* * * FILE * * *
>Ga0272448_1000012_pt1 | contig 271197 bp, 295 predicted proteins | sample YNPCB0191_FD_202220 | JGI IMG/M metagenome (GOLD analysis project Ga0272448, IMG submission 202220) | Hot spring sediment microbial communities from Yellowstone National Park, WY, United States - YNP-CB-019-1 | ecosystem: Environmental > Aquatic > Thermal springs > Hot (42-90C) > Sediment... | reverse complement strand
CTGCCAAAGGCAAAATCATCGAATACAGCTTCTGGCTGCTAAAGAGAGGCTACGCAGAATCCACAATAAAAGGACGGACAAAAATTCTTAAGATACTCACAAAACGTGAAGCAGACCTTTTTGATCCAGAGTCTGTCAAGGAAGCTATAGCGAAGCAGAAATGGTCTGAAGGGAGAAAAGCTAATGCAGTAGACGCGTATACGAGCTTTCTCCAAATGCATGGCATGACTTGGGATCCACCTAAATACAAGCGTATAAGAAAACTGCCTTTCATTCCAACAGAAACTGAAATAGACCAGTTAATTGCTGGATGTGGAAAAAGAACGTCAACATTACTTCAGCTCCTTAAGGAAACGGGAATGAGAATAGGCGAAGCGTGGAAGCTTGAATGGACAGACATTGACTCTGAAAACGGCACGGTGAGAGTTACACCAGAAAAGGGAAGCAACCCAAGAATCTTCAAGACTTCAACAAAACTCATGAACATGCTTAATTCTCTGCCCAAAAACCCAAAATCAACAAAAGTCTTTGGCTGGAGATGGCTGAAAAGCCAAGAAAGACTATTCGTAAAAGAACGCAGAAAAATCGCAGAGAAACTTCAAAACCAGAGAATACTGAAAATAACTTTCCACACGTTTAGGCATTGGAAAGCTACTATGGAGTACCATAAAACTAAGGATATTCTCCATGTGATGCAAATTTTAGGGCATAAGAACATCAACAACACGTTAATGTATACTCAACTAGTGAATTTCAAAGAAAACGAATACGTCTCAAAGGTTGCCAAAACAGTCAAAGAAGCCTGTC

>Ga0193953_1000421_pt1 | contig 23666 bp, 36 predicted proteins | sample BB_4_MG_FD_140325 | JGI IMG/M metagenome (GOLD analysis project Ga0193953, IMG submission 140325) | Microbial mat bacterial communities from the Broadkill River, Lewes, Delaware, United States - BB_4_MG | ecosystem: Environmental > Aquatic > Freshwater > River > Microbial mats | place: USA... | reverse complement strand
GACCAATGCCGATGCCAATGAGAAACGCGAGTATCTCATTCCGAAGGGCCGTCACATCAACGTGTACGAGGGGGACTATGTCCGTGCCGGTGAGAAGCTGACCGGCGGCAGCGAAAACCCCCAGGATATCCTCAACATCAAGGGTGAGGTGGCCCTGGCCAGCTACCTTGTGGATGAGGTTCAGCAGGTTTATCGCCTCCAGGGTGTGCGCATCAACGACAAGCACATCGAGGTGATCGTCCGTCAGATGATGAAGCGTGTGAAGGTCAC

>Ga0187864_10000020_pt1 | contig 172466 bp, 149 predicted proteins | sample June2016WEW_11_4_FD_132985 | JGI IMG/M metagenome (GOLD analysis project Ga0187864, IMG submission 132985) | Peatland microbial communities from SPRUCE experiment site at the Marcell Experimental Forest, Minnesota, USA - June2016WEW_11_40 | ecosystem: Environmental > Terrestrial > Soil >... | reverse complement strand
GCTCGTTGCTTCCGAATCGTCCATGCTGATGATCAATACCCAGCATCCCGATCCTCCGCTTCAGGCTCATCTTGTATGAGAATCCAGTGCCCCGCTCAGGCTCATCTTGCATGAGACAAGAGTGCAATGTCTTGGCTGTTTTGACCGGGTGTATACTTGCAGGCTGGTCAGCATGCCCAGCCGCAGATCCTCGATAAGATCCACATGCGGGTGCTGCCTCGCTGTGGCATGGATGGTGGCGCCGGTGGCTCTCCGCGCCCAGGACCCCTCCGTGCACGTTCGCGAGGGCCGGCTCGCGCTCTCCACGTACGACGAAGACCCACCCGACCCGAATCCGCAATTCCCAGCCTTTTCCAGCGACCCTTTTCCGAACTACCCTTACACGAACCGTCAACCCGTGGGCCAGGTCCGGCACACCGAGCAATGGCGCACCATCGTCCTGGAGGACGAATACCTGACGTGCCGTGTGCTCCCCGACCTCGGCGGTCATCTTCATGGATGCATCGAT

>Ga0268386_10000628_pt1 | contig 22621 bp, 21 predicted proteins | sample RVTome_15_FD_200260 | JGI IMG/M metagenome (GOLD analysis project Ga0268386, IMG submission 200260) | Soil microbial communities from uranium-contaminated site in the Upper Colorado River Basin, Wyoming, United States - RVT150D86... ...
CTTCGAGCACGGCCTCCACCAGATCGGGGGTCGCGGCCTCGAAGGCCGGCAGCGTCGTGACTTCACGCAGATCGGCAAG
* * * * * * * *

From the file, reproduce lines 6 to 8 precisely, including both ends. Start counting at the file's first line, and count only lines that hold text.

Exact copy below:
GCTCGTTGCTTCCGAATCGTCCATGCTGATGATCAATACCCAGCATCCCGATCCTCCGCTTCAGGCTCATCTTGTATGAGAATCCAGTGCCCCGCTCAGGCTCATCTTGCATGAGACAAGAGTGCAATGTCTTGGCTGTTTTGACCGGGTGTATACTTGCAGGCTGGTCAGCATGCCCAGCCGCAGATCCTCGATAAGATCCACATGCGGGTGCTGCCTCGCTGTGGCATGGATGGTGGCGCCGGTGGCTCTCCGCGCCCAGGACCCCTCCGTGCACGTTCGCGAGGGCCGGCTCGCGCTCTCCACGTACGACGAAGACCCACCCGACCCGAATCCGCAATTCCCAGCCTTTTCCAGCGACCCTTTTCCGAACTACCCTTACACGAACCGTCAACCCGTGGGCCAGGTCCGGCACACCGAGCAATGGCGCACCATCGTCCTGGAGGACGAATACCTGACGTGCCGTGTGCTCCCCGACCTCGGCGGTCATCTTCATGGATGCATCGAT

>Ga0268386_10000628_pt1 | contig 22621 bp, 21 predicted proteins | sample RVTome_15_FD_200260 | JGI IMG/M metagenome (GOLD analysis project Ga0268386, IMG submission 200260) | Soil microbial communities from uranium-contaminated site in the Upper Colorado River Basin, Wyoming, United States - RVT150D86... ...
CTTCGAGCACGGCCTCCACCAGATCGGGGGTCGCGGCCTCGAAGGCCGGCAGCGTCGTGACTTCACGCAGATCGGCAAG